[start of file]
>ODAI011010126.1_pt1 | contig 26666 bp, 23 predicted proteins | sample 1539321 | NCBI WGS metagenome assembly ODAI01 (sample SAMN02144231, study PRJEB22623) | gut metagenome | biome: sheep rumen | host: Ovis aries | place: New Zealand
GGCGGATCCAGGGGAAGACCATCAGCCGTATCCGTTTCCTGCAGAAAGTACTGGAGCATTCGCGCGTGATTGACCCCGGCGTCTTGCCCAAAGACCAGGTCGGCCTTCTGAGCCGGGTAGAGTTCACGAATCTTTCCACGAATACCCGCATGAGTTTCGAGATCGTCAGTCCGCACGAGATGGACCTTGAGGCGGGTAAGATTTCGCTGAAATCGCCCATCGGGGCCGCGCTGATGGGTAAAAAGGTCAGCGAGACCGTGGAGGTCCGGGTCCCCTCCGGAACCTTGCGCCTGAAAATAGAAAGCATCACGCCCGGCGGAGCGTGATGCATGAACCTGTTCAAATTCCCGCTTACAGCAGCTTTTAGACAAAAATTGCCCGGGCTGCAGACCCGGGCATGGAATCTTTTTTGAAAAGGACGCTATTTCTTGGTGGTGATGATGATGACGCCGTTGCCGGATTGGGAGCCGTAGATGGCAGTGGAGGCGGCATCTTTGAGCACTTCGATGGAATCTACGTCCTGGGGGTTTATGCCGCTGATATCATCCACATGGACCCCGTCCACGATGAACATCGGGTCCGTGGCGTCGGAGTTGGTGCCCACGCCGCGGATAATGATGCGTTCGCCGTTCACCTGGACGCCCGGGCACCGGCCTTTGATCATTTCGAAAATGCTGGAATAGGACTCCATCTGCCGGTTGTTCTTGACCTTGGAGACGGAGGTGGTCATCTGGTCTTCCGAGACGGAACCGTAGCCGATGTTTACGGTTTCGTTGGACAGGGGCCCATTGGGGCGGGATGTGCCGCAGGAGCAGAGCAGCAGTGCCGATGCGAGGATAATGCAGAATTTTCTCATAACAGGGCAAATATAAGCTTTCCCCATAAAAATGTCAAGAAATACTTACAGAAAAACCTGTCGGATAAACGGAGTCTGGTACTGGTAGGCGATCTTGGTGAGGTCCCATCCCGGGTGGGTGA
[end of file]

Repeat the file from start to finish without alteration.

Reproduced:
>ODAI011010126.1_pt1 | contig 26666 bp, 23 predicted proteins | sample 1539321 | NCBI WGS metagenome assembly ODAI01 (sample SAMN02144231, study PRJEB22623) | gut metagenome | biome: sheep rumen | host: Ovis aries | place: New Zealand
GGCGGATCCAGGGGAAGACCATCAGCCGTATCCGTTTCCTGCAGAAAGTACTGGAGCATTCGCGCGTGATTGACCCCGGCGTCTTGCCCAAAGACCAGGTCGGCCTTCTGAGCCGGGTAGAGTTCACGAATCTTTCCACGAATACCCGCATGAGTTTCGAGATCGTCAGTCCGCACGAGATGGACCTTGAGGCGGGTAAGATTTCGCTGAAATCGCCCATCGGGGCCGCGCTGATGGGTAAAAAGGTCAGCGAGACCGTGGAGGTCCGGGTCCCCTCCGGAACCTTGCGCCTGAAAATAGAAAGCATCACGCCCGGCGGAGCGTGATGCATGAACCTGTTCAAATTCCCGCTTACAGCAGCTTTTAGACAAAAATTGCCCGGGCTGCAGACCCGGGCATGGAATCTTTTTTGAAAAGGACGCTATTTCTTGGTGGTGATGATGATGACGCCGTTGCCGGATTGGGAGCCGTAGATGGCAGTGGAGGCGGCATCTTTGAGCACTTCGATGGAATCTACGTCCTGGGGGTTTATGCCGCTGATATCATCCACATGGACCCCGTCCACGATGAACATCGGGTCCGTGGCGTCGGAGTTGGTGCCCACGCCGCGGATAATGATGCGTTCGCCGTTCACCTGGACGCCCGGGCACCGGCCTTTGATCATTTCGAAAATGCTGGAATAGGACTCCATCTGCCGGTTGTTCTTGACCTTGGAGACGGAGGTGGTCATCTGGTCTTCCGAGACGGAACCGTAGCCGATGTTTACGGTTTCGTTGGACAGGGGCCCATTGGGGCGGGATGTGCCGCAGGAGCAGAGCAGCAGTGCCGATGCGAGGATAATGCAGAATTTTCTCATAACAGGGCAAATATAAGCTTTCCCCATAAAAATGTCAAGAAATACTTACAGAAAAACCTGTCGGATAAACGGAGTCTGGTACTGGTAGGCGATCTTGGTGAGGTCCCATCCCGGGTGGGTGA